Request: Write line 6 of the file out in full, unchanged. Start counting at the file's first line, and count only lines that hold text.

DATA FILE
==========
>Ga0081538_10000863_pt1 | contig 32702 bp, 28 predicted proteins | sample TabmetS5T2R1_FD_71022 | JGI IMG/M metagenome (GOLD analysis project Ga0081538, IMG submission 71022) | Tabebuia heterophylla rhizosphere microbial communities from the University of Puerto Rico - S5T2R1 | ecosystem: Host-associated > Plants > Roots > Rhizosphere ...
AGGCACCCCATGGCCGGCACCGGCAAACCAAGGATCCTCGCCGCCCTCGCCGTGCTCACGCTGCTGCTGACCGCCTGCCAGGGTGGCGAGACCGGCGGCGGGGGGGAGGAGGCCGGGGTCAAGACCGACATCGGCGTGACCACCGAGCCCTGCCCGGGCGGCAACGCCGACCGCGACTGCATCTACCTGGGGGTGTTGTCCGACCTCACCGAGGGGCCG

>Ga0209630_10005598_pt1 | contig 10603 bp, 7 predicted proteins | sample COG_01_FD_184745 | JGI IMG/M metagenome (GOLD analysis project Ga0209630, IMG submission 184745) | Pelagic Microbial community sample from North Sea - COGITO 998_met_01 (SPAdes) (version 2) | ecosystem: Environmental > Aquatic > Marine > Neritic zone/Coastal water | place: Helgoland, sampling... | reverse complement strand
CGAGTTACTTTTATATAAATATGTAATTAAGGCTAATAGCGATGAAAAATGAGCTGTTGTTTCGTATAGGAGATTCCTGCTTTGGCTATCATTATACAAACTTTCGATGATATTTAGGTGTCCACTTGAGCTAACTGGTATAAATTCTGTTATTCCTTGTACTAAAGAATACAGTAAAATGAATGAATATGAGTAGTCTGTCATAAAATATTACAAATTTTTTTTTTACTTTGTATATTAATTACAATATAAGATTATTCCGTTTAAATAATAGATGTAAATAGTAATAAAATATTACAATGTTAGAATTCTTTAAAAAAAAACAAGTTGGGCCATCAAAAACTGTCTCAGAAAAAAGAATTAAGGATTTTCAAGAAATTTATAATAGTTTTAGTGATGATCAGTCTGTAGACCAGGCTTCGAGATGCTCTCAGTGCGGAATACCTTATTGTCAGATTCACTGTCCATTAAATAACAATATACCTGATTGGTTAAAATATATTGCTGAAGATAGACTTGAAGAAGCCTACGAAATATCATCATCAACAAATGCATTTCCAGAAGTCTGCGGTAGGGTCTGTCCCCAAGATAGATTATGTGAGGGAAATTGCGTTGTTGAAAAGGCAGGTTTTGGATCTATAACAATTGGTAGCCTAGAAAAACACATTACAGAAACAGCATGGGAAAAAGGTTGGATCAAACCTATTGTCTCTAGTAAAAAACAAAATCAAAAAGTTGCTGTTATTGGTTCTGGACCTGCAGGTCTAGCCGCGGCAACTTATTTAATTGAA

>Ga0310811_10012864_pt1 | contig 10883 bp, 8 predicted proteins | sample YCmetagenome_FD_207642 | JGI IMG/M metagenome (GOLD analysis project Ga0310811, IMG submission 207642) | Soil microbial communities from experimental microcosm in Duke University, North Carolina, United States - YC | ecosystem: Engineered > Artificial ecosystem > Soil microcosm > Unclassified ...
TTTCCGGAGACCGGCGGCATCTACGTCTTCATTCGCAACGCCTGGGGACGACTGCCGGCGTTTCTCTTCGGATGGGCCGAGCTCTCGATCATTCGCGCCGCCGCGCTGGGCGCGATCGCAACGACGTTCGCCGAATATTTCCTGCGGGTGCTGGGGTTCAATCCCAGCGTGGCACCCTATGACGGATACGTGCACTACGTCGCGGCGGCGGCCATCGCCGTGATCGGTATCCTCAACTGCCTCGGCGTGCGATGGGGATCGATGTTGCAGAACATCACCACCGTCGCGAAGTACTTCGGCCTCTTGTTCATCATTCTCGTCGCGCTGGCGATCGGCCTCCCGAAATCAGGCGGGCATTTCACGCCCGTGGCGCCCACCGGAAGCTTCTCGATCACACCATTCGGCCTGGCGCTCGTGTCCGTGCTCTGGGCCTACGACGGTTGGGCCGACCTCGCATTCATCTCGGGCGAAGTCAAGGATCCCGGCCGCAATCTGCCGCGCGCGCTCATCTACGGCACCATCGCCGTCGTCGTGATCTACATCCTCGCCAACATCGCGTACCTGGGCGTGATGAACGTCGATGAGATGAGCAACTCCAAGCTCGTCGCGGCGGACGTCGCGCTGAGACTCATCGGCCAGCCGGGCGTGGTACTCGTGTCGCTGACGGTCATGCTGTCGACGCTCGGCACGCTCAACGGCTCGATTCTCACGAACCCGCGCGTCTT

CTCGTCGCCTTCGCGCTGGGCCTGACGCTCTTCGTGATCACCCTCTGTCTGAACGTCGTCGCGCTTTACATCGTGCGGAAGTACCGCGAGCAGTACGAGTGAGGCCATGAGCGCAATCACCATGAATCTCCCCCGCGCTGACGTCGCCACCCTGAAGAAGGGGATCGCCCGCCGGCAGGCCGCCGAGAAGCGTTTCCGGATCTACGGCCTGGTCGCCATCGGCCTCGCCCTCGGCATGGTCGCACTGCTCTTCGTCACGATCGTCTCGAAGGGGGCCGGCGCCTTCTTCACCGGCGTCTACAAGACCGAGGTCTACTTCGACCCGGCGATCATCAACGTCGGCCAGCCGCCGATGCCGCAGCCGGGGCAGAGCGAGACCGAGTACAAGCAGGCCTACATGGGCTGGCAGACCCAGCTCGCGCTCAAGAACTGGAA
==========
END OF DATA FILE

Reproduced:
TTTCCGGAGACCGGCGGCATCTACGTCTTCATTCGCAACGCCTGGGGACGACTGCCGGCGTTTCTCTTCGGATGGGCCGAGCTCTCGATCATTCGCGCCGCCGCGCTGGGCGCGATCGCAACGACGTTCGCCGAATATTTCCTGCGGGTGCTGGGGTTCAATCCCAGCGTGGCACCCTATGACGGATACGTGCACTACGTCGCGGCGGCGGCCATCGCCGTGATCGGTATCCTCAACTGCCTCGGCGTGCGATGGGGATCGATGTTGCAGAACATCACCACCGTCGCGAAGTACTTCGGCCTCTTGTTCATCATTCTCGTCGCGCTGGCGATCGGCCTCCCGAAATCAGGCGGGCATTTCACGCCCGTGGCGCCCACCGGAAGCTTCTCGATCACACCATTCGGCCTGGCGCTCGTGTCCGTGCTCTGGGCCTACGACGGTTGGGCCGACCTCGCATTCATCTCGGGCGAAGTCAAGGATCCCGGCCGCAATCTGCCGCGCGCGCTCATCTACGGCACCATCGCCGTCGTCGTGATCTACATCCTCGCCAACATCGCGTACCTGGGCGTGATGAACGTCGATGAGATGAGCAACTCCAAGCTCGTCGCGGCGGACGTCGCGCTGAGACTCATCGGCCAGCCGGGCGTGGTACTCGTGTCGCTGACGGTCATGCTGTCGACGCTCGGCACGCTCAACGGCTCGATTCTCACGAACCCGCGCGTCTT